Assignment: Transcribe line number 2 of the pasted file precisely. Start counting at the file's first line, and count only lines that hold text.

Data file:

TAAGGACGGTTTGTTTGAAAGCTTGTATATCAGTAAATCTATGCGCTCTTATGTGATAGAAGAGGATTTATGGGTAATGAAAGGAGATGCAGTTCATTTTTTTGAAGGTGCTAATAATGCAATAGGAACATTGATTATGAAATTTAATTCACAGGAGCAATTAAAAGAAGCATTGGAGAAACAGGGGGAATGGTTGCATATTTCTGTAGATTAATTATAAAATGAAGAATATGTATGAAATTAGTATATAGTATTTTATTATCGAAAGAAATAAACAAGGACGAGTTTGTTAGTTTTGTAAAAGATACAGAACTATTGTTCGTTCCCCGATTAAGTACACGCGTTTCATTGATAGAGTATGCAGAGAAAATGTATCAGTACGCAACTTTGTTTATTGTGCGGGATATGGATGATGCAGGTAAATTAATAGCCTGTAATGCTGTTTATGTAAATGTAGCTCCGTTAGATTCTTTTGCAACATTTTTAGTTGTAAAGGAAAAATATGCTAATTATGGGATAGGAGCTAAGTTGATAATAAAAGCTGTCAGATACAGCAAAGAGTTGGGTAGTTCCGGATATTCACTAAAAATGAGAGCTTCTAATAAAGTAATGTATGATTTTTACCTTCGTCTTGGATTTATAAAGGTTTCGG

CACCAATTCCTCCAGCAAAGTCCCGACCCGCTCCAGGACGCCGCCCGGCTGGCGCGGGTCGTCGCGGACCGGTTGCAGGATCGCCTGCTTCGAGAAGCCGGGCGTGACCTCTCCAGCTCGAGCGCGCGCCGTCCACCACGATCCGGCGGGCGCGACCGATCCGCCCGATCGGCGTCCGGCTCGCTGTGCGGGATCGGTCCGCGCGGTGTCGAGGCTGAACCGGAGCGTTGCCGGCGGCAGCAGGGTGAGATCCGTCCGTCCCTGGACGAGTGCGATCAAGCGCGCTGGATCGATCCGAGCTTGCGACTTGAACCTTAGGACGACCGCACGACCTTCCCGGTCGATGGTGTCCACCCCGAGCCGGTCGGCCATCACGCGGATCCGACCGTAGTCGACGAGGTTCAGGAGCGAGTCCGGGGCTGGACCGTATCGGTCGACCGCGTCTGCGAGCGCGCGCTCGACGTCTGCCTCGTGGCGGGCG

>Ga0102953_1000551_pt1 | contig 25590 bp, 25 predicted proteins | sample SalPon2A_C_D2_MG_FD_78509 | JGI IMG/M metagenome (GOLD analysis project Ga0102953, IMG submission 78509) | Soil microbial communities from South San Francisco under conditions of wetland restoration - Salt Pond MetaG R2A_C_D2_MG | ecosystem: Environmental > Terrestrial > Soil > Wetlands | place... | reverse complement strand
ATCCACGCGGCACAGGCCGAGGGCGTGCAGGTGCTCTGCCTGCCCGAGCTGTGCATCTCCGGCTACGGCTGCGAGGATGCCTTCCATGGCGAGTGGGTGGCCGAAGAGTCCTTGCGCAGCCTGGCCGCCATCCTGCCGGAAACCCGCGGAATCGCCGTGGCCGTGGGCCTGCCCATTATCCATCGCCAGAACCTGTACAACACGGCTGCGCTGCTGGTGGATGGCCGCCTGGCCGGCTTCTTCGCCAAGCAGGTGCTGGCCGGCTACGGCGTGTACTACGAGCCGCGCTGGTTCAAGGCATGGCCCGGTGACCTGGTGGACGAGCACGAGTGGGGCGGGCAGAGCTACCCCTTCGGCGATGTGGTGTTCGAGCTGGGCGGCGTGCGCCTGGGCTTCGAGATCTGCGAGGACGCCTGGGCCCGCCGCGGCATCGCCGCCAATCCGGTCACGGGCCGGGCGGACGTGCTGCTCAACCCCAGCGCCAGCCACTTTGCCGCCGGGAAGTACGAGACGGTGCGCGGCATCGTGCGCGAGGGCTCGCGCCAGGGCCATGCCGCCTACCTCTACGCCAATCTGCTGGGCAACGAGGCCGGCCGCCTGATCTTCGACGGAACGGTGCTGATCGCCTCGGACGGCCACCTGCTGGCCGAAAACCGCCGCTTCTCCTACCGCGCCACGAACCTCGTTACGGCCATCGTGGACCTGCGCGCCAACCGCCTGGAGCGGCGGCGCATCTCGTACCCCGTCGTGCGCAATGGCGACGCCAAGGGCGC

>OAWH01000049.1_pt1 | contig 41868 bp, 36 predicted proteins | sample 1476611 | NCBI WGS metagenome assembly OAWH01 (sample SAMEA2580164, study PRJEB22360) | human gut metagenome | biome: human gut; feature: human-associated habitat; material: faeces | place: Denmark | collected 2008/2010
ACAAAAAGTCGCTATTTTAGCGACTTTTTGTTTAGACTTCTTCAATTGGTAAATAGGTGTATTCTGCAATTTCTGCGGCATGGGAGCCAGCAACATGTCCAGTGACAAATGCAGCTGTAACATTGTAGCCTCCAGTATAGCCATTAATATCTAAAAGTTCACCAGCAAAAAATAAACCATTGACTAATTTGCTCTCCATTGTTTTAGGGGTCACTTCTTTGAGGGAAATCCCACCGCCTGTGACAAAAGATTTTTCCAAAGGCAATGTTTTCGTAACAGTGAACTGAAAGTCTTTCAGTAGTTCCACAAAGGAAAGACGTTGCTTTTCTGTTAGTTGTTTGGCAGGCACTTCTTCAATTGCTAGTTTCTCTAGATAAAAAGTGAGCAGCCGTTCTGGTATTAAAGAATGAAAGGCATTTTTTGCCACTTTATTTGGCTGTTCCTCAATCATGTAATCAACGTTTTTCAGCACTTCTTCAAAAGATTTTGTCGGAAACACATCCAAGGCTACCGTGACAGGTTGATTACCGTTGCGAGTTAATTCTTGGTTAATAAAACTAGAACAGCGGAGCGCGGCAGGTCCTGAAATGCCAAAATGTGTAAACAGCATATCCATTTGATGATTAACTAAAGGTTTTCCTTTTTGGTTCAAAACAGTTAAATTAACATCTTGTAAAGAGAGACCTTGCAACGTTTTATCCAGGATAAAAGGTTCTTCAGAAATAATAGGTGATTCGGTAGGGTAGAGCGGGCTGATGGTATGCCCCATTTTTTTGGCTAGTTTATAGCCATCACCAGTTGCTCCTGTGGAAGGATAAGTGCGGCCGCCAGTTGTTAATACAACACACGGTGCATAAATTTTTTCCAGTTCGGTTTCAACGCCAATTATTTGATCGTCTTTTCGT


CACCAATTCCTCCAGCAAAGTCCCGACCCGCTCCAGGACGCCGCCCGGCTGGCGCGGGTCGTCGCGGACCGGTTGCAGGATCGCCTGCTTCGAGAAGCCGGGCGTGACCTCTCCAGCTCGAGCGCGCGCCGTCCACCACGATCCGGCGGGCGCGACCGATCCGCCCGATCGGCGTCCGGCTCGCTGTGCGGGATCGGTCCGCGCGGTGTCGAGGCTGAACCGGAGCGTTGCCGGCGGCAGCAGGGTGAGATCCGTCCGTCCCTGGACGAGTGCGATCAAGCGCGCTGGATCGATCCGAGCTTGCGACTTGAACCTTAGGACGACCGCACGACCTTCCCGGTCGATGGTGTCCACCCCGAGCCGGTCGGCCATCACGCGGATCCGACCGTAGTCGACGAGGTTCAGGAGCGAGTCCGGGGCTGGACCGTATCGGTCGACCGCGTCTGCGAGCGCGCGCTCGACGTCTGCCTCGTGGCGGGCG